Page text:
EDP Sciences

Vol. 610
In section 1. Letters to the Editor

Discovery of a dual AGN at z~3.3 with 20 kpc separation

by B. Husemann, G. Worseck, F. Arrigoni Battaia, and T. Shanks A&A 610, L7


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In the standard CDM cosmological model, galaxies form through mergers in a hierarchical scenario. Since each galaxy nucleus hosts a super massive black hole, a large number of dual AGN, with separations of a few kpc, is expected. However they have been elusive up to now. Thanks to MUSE on the VLT, the authors report the detection of one of the closest pairs of AGN known at z > 3. The object, dubbed Jil, meaning “neighbor” in the Klingon language (Star Trek universe) is a narrow-line emitter within the 120kpc-wide Ly-alpha nebula of the luminous radio-quiet QSO LBQS 0302-0019 at z = 3.3. Jill emits several high ionization narrow emission lines (HeII, CIV, CIII) and is only 20 kpc away from the QSO in projection. Emission-line diagnostics confirm that the source is likely powered by photoionization of an obscured AGN three orders of magnitude fainter than the QSO.

Vol. 609
In section 1. Letters to the Editor

The CARMENES search for exoplanets around M dwarfs. HD147379 b: A nearby Neptune in the temperate zone of an early-M dwarf

by A. Reiners, I. Ribas, M. Zechmeister et al. A&A 609, L5


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A first planet for CARMENES! The closest planets to our solar system orbit M dwarfs. It is likely that the closest planets with liquid water on their surface also orbit M dwarfs. CARMENES is a spectrometer located in Calar Alto (Spain) which is dedicated to the follow-up of these faint stars using radial velocimetry in the infrared. This article by Reiners et al. present its first detection of such a planet around an M-dwarf: a Neptune-mass planet with an orbital period of 86 days around a 0.5 solar mass star. This may herald many more planets to be discovered thorough exploration of our galactic neighborhood.

Vol. 609
In section 10: Planets and planetary systems

Dome C ultracarbonaceous Antarctic micrometeorites: Infrared and Raman fingerprints

by E. Dartois, C. Engrand, J. Duprat, M. Godard, E. Charon, L. Delauche, C. Sandt, and F. Borondics A&A 609, A65


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Interplanetary dust particles travel across the solar system and represent the largest mass flux of extraterrestrial material falling on the Earth. Their small sizes (hundreds of microns or less) make their collection and analysis challenging. Dartois et al. analyze a small subset of these particles acquired from the Concordia/CSNSM micrometeorites collection performed in Antarctica, the so-called UltraCarbonaceous Antarctic MicroMeteorites (UCAMMs). These particles contain a large amount of nitrogen-rich organic matter not found elsewhere in extraterrestrial matter and probably originating from the outer solar system. The analyses show that both the C/Si and N/C abundance ratios in UCAMMs are the highest found in the solar system and are above the interstellar medium cosmic abundances. These finding are most important to understand the composition of outer solar system objects and the origin of primitive organics.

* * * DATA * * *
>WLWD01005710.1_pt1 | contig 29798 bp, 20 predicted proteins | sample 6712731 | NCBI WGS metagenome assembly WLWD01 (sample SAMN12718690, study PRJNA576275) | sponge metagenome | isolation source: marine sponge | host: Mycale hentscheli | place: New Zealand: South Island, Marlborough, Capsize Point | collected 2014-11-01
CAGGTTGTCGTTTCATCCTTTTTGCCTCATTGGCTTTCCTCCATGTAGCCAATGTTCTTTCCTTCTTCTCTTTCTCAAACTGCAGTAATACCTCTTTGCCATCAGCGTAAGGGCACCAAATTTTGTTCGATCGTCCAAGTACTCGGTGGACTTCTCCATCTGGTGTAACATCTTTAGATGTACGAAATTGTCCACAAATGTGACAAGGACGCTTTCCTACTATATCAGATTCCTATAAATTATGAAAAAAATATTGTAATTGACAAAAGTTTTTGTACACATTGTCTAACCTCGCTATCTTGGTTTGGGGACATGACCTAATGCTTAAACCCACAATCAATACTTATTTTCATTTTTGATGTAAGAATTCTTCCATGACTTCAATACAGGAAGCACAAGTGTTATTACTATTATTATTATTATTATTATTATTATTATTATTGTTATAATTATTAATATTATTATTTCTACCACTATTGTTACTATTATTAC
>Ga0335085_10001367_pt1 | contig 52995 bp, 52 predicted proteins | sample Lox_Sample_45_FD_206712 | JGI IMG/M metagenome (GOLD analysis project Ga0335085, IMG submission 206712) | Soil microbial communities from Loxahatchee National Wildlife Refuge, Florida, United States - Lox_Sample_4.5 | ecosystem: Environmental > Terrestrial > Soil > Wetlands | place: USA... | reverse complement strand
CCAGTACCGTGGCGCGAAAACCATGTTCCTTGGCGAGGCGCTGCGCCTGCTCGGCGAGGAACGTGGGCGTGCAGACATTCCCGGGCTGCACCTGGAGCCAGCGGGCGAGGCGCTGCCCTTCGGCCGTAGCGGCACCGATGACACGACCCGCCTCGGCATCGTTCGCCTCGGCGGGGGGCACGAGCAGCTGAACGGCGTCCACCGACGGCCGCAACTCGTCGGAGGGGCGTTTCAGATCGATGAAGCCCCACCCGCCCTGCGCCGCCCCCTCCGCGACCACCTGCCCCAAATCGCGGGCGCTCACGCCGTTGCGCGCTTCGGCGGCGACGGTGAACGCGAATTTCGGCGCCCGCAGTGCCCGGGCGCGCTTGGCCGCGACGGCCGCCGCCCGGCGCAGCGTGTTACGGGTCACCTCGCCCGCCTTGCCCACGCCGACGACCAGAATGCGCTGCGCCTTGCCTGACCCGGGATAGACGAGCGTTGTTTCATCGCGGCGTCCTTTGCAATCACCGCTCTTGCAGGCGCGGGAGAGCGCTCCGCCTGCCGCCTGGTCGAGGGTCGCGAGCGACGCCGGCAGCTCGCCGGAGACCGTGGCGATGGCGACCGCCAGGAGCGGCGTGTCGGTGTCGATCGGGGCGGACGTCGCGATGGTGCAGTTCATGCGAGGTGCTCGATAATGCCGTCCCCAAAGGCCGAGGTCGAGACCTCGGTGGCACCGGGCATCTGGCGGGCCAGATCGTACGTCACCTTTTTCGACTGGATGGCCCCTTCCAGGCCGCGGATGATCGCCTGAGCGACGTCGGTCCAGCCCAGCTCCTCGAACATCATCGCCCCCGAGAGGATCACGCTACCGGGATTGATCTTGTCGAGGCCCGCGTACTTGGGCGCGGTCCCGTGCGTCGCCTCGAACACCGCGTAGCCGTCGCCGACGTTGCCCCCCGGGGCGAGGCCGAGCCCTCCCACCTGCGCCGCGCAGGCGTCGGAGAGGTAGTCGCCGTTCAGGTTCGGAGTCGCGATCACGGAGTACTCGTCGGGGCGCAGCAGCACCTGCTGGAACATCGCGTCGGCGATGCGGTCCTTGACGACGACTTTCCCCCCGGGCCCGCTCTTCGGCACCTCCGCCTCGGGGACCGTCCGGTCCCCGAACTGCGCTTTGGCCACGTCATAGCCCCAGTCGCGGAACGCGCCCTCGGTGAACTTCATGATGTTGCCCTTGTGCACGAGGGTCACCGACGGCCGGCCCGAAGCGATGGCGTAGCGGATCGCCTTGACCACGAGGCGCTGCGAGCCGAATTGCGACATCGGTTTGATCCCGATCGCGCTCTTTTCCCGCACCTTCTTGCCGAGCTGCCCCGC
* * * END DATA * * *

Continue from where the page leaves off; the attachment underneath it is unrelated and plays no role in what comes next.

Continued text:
Vol. 609
In section 6. Interstellar and circumstellar matter

Direct mapping of the temperature and velocity gradients in discs

by C. Pinte, F. Ménard, G. Duchêne, et al. A&A 609, A47


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The authors present a new, empirical method for locating the CO-isotopologue emitting surfaces from high spectral and spatial resolution ALMA observations of protoplanetary disks. They have applied this method to the disk surrounding IM Lupi, and present the first model-independent measurements of the radial and vertical gradients of temperature and velocity in a protoplanetary disk. The derived disk structure is consistent with that of an irradiated self-similar disk, in which the temperature increases and the velocity decreases towards the disk surface. The authors have also mapped the vertical CO snow line, which is located at approximately one gas scale-height at radii between 150 and 300 au, with a CO freeze-out temperature of 21 ± 2 K. In the outer disk (>300 au), the velocity rotation field becomes significantly sub-Keplerian, in agreement with the expected steeper pressure gradient. This should result in a very efficient inward migration of large dust grains, explaining the lack of millimeter continuum emission beyond 300 au.